* Swiss government expects to cut growth forecast for 2020
* Some sectors, such as tourism, already affected
* Main impact will be via disrupted supply chains, weaker demand (Recasts with economist comment)
By John Revill
ZURICH, March 3 (Reuters) - Swiss economic growth slowed to 0.3% in the fourth quarter of 2019, the government said on Tuesday, and it expects the coronavirus to weigh on output this year.
The outbreak had reversed earlier positive signals for the global economy and made forecasters gloomier about the prospects for 2020 as demand falls and supply chains are disrupted.
Government economist Ronald Indergand declined to quantify the impact on Switzerland, although he said the outlook for the country's economy had become more pessimistic.
"We saw an improvement in indicators like PMI data at the start of the year, but then with coronavirus the outlook darkened," he told Reuters.
"Our baseline for the world economy will have to be revised downward. This will also translate into our forecast for Switzerland, with the risks clearly to the downside."
The State Secretariat for Economic Affairs (SECO) had previously forecast the Swiss economy would grow 1.7% in 2020, with a new update expected on March 17.
The economy grew 0.9% during 2019, the slowest since 2009 and below the country's long-term average growth rate of 1.7%.
Quarter-on-quarter growth of 0.3% in the final three months was a slowdown from the third quarter's 0.4%.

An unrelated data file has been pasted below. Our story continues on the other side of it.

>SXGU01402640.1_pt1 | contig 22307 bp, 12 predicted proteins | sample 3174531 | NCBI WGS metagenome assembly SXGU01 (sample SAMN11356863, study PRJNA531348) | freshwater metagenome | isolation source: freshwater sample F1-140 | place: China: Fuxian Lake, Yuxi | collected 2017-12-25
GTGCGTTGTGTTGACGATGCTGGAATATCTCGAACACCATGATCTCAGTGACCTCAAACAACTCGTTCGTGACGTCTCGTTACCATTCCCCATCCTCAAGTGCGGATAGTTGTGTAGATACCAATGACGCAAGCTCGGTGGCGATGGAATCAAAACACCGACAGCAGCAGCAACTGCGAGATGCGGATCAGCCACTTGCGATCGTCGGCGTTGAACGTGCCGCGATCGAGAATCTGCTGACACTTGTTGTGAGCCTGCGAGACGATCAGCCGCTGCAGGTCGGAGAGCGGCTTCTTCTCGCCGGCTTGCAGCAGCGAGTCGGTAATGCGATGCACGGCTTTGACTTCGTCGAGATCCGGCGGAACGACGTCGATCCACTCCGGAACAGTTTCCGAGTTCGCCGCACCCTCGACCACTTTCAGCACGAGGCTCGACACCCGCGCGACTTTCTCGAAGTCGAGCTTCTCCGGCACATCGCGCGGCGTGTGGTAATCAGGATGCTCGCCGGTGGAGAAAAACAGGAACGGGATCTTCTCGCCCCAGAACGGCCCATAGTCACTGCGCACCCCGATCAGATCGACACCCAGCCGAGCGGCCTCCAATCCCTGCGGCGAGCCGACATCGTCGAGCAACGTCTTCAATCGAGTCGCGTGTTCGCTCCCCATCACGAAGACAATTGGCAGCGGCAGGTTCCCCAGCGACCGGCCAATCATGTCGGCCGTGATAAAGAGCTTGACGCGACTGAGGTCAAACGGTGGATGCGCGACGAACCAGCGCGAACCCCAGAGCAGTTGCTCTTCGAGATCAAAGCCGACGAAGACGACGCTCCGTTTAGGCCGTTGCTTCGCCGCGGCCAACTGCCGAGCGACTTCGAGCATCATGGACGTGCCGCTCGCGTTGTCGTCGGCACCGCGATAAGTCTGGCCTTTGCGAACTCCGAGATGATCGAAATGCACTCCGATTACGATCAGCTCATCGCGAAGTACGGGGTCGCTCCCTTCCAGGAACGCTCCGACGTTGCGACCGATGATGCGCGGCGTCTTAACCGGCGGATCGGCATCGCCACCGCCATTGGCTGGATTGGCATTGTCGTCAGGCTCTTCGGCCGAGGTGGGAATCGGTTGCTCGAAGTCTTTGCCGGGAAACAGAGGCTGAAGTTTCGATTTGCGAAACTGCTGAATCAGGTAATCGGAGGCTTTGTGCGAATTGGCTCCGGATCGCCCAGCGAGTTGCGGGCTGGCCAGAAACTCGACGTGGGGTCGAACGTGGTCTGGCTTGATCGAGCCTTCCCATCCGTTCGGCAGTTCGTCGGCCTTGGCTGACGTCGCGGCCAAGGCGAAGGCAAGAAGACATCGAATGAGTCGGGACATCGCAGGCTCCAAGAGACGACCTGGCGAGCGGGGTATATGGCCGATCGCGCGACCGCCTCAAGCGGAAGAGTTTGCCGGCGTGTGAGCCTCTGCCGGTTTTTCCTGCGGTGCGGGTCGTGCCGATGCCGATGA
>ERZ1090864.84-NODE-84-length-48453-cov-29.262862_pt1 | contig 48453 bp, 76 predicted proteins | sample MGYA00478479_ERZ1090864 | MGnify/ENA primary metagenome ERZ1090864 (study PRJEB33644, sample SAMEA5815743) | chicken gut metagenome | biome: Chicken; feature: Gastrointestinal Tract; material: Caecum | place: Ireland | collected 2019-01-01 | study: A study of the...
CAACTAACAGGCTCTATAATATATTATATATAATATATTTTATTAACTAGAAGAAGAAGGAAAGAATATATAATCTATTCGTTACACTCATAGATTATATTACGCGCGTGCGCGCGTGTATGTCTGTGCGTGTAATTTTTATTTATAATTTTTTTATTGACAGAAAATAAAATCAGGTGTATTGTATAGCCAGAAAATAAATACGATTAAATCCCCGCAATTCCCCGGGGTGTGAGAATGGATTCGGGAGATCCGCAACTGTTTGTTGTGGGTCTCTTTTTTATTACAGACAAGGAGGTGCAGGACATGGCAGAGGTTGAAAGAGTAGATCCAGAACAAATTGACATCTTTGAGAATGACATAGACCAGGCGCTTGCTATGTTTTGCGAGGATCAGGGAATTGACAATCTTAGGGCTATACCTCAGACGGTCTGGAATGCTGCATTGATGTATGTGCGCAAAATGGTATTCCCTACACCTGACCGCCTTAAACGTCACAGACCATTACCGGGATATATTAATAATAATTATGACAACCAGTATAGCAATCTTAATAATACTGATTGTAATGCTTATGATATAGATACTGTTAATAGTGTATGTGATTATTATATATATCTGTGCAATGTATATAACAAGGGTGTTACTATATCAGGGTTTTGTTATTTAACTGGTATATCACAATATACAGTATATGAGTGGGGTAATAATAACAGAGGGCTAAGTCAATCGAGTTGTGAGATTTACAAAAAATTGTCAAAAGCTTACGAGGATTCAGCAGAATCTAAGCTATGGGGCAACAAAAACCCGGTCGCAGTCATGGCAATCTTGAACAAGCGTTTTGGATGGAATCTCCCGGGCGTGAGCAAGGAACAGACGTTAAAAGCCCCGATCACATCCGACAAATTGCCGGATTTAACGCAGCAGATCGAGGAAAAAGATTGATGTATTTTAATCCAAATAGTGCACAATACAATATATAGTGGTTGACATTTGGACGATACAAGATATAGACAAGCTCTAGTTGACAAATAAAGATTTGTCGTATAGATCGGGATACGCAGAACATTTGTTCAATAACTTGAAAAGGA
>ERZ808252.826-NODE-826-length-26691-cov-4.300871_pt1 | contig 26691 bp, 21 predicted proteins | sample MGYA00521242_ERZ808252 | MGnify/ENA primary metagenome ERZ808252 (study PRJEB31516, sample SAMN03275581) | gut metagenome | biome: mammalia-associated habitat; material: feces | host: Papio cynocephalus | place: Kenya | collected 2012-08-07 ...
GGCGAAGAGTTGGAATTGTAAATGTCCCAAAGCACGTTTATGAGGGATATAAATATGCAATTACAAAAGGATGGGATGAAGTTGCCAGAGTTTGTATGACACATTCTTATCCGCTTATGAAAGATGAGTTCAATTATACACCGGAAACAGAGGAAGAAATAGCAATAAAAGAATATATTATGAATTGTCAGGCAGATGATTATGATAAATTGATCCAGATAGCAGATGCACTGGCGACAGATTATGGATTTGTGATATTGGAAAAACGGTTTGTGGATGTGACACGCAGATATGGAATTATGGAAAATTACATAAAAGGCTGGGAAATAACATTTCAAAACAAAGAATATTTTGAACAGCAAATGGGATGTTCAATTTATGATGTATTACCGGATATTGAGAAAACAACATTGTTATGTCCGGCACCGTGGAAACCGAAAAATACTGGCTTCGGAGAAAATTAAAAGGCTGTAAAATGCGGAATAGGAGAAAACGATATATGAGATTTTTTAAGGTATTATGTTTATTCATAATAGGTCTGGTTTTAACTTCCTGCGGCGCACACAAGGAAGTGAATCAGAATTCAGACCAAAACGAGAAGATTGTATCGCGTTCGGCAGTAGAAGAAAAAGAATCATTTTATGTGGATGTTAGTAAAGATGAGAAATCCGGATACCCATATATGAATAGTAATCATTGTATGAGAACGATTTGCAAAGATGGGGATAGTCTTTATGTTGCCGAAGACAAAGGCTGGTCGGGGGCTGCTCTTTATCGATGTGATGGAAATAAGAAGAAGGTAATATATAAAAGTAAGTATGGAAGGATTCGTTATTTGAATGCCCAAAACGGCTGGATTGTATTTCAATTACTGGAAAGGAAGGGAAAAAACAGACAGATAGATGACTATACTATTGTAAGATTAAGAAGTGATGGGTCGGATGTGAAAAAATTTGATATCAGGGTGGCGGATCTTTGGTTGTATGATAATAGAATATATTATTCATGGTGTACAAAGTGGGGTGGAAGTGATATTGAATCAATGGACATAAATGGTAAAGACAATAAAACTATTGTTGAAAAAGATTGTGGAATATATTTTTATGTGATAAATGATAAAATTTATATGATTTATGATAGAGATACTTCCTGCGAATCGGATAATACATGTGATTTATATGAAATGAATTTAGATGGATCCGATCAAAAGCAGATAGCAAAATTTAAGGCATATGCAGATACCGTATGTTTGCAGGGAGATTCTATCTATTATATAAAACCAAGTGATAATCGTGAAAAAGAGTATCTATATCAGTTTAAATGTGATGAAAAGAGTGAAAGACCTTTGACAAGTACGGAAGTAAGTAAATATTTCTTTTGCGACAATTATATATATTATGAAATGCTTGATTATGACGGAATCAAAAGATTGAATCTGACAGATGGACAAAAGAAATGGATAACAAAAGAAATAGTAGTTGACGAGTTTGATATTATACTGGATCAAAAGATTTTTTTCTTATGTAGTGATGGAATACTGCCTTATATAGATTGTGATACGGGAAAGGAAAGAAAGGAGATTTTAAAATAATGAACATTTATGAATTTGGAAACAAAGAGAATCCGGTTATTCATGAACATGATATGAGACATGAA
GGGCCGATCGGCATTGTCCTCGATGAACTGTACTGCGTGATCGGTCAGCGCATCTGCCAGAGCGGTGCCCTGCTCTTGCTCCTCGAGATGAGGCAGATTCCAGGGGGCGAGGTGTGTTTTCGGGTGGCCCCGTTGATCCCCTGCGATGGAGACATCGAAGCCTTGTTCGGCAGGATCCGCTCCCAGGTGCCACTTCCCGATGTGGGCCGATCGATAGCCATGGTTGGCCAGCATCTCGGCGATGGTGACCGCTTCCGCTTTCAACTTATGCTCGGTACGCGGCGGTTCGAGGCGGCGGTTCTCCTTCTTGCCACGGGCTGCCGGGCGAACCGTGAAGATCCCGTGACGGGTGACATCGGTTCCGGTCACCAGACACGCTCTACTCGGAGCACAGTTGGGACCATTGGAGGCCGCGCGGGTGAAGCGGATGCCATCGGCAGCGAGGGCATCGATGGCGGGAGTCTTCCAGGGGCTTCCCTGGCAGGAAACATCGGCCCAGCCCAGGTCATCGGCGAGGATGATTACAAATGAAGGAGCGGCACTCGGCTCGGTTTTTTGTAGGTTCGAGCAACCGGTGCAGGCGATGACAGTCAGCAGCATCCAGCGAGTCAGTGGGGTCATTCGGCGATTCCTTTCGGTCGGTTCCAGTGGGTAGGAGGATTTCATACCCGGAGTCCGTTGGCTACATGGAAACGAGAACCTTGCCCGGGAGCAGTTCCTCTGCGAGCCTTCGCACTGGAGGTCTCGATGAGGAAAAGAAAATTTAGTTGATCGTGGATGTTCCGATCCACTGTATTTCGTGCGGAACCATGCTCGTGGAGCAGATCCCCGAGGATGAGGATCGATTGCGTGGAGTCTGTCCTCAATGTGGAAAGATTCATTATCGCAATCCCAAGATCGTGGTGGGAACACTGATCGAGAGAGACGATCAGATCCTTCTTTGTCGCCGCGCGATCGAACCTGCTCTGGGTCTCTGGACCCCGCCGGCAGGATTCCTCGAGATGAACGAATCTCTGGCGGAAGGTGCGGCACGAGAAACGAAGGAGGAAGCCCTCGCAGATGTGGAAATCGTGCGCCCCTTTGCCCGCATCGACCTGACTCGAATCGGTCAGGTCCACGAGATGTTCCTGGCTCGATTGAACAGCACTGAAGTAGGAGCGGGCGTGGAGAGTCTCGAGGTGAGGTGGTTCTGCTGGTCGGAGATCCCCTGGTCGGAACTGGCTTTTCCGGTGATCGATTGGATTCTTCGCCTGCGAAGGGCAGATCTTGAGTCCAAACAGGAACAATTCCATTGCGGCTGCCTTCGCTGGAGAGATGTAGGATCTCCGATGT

Manufacturing was flat, with the previously strong chemicals and pharmaceutical industry unable to compensate for difficulties in machinery and metals.
Exports fell by 0.5%, reflecting difficulties in neighbouring Germany, Switzerland's biggest export market.
Swiss computer peripherals maker Logitech International downgraded its 20202 profit outlook, citing supply problems.
Indergand said the coronavirus situation was so uncertain it was impossible to say when the main impact would be felt in Switzerland.
The export-dependent country borders Italy, the centre of Europe's worst outbreak of the disease, and has had 30 confirmed cases of the disease so far.
It has joined countries banning big events to try to curb the epidemic, forcing cancellation of the Geneva car show, one of the industry's most important gatherings.
"We see some single companies and sectors affected in Q1, mainly via the foreign demand channel, for example no tourists from China," Indergand said.
"It is just too early to say if Q1 or Q2 will be more affected. It depends on the spread of the virus." (Reporting by John Revill; editing by Michael Shields, Larry King)